Edited by Markus Reihlen and Andreas Werr
Chapter 19: Entrepreneurship, managerialism and professionalism in action: the case of the legal profession in England and Wales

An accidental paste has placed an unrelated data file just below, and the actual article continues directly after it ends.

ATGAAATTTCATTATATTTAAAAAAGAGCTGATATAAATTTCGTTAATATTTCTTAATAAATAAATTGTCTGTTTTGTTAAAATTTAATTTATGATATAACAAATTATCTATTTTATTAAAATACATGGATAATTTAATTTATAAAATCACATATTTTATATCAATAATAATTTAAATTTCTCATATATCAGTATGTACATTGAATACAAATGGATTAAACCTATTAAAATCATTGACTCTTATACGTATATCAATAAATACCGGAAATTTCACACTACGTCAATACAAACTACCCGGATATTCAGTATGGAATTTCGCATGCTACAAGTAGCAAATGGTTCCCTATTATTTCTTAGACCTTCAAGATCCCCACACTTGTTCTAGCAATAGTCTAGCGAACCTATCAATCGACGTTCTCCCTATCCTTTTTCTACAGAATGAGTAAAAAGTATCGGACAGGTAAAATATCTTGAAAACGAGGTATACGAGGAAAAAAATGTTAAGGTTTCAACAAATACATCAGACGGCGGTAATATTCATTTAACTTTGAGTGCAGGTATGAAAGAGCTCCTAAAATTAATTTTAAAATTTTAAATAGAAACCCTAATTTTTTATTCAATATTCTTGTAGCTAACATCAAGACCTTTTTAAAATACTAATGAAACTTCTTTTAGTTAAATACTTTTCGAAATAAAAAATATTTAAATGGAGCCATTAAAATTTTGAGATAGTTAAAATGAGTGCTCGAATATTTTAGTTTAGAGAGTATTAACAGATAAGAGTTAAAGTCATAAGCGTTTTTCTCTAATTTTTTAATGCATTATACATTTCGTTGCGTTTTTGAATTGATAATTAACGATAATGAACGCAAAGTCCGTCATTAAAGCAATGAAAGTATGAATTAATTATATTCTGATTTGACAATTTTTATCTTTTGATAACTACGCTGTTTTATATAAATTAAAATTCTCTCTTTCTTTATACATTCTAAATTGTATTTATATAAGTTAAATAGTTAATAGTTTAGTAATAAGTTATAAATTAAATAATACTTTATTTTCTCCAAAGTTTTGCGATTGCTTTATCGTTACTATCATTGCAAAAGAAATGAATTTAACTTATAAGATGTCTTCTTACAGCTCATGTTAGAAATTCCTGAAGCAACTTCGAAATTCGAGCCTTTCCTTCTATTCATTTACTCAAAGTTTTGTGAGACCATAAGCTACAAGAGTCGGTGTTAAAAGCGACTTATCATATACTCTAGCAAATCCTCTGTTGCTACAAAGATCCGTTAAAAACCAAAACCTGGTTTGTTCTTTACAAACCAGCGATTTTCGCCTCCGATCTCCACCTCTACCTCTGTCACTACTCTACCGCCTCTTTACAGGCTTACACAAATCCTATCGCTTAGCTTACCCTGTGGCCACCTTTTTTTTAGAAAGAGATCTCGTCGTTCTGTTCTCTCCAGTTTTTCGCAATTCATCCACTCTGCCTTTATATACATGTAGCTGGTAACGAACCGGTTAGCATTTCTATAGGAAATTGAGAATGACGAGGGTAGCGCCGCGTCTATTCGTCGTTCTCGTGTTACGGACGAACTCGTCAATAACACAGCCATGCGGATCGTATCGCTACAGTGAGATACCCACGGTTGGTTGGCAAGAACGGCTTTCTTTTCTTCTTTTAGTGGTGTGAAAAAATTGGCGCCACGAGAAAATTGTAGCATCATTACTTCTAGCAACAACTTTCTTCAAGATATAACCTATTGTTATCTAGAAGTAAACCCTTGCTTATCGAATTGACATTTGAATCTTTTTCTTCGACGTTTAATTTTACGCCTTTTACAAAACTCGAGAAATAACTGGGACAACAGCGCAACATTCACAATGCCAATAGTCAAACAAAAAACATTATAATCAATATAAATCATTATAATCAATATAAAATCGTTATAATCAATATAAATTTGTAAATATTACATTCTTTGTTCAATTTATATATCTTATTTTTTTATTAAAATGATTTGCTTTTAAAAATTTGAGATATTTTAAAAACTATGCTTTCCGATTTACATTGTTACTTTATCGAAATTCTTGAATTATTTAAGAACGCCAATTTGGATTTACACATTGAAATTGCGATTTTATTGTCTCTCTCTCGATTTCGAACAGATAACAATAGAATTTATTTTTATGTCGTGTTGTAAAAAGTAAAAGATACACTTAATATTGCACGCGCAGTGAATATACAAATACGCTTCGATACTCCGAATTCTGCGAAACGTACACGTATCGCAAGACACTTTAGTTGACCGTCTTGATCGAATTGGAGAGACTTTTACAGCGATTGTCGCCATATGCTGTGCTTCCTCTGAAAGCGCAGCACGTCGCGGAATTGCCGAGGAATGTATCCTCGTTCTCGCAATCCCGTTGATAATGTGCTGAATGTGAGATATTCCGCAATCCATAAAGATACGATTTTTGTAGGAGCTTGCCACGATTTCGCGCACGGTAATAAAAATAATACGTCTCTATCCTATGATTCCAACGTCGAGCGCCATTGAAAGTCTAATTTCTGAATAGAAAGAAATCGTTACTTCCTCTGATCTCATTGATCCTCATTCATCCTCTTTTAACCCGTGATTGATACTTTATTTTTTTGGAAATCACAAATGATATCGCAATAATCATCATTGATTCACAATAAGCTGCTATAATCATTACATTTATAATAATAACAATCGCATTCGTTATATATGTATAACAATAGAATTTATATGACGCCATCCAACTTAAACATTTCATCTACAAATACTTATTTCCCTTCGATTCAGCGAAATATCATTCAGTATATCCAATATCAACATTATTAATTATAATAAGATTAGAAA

The world of the professions is a world of lasting stereotypes, rhetorical claims and deceptive appearances; it is a world where often things are not as they are claimed to be or even as they initially appear to be. In particular, there seems to be a certain gap between public conceptions and imageries of professionalism (often including the professions' own selfrepresentations) and current realities of professional work and organization (Sugarman & Pue, 2004). The world of professionalism has historically been represented as qualitatively different to the world of commerce, business and industry. Indeed, professionalism has often been defined as a specific occupational principle distinct from alternative work organization methods such as entrepreneurship and managerialism (Freidson, 2001). Notions and vocabularies of public interest, erudition, collegiality, self-regulation and individual autonomy or responsibility are routinely emphasized in both orthodox accounts and public representations of the professions. This is viewed as an alternative if not a palliative or corrective to the cut-throat world of business dominated by large bureaucratic organizations, competitive markets, managerial control, deskilling or dehumanizing tendencies and a markedly for-profit logic. It is of course debatable whether such understandings of the professions were ever accurate or if they were simply an unquestioned part of the mythology of the professions designed to render privileges and restrictive practices more palatable and publicly acceptable. This is increasingly so given some wide-ranging developments in the realities of professional work and its organization. Contemporary professionalism is certainly no small-scale affair, and the global professional services firms which employ thousands of practitioners in dozens of jurisdictions, providing the infrastructure of transnational capitalism, are far removed from the small, informal and familiar realities of a past era, when professional practice meant self-practice or partnership with a few others (usually relatives) (Abel, 1988). Today the majority of professionals are not self-employed but employees in large autonomous or heteronomous professional organizations (Larson, 1977). Employment status is certainly relevant, as it implies an exposure to managerial principles and bureaucratic practices, thus constraining traditional notions of professional autonomy, discretion and independence (Faulconbridge & Muzio, 2008; Raelin, 1991). Equally important, large professional services firms explicitly embody an entrepreneurial spirit, as they try to compete by continuously developing new markets, competences and products or services for their corporate clientele (Brock, Powell & Hinings, 1999; Cooper, Hinings, Greenwood & Brown, 1996; Empson, 2007). The result is a commercialized version of professionalism (Brint, 1994; Hanlon, 1998) where the premium lies in adding value (and crucially demonstrating value) to clients through the real-time delivery of technical solutions which address real or perceived business needs.
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